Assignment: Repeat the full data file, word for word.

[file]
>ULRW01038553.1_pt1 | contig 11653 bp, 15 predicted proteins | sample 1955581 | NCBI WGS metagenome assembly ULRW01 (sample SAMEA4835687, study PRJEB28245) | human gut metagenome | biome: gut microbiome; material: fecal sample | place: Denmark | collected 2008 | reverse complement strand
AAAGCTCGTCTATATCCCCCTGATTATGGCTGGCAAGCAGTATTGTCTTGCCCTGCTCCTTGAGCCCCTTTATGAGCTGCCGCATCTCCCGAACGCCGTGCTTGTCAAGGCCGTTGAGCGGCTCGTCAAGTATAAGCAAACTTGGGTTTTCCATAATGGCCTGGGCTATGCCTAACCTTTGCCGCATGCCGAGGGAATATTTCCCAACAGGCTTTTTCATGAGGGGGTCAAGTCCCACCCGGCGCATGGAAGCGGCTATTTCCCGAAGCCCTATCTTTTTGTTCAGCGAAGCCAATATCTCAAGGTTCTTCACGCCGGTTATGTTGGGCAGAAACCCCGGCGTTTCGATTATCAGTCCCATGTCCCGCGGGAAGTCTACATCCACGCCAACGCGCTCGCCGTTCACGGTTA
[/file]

>ULRW01038553.1_pt1 | contig 11653 bp, 15 predicted proteins | sample 1955581 | NCBI WGS metagenome assembly ULRW01 (sample SAMEA4835687, study PRJEB28245) | human gut metagenome | biome: gut microbiome; material: fecal sample | place: Denmark | collected 2008 | reverse complement strand
AAAGCTCGTCTATATCCCCCTGATTATGGCTGGCAAGCAGTATTGTCTTGCCCTGCTCCTTGAGCCCCTTTATGAGCTGCCGCATCTCCCGAACGCCGTGCTTGTCAAGGCCGTTGAGCGGCTCGTCAAGTATAAGCAAACTTGGGTTTTCCATAATGGCCTGGGCTATGCCTAACCTTTGCCGCATGCCGAGGGAATATTTCCCAACAGGCTTTTTCATGAGGGGGTCAAGTCCCACCCGGCGCATGGAAGCGGCTATTTCCCGAAGCCCTATCTTTTTGTTCAGCGAAGCCAATATCTCAAGGTTCTTCACGCCGGTTATGTTGGGCAGAAACCCCGGCGTTTCGATTATCAGTCCCATGTCCCGCGGGAAGTCTACATCCACGCCAACGCGCTCGCCGTTCACGGTTA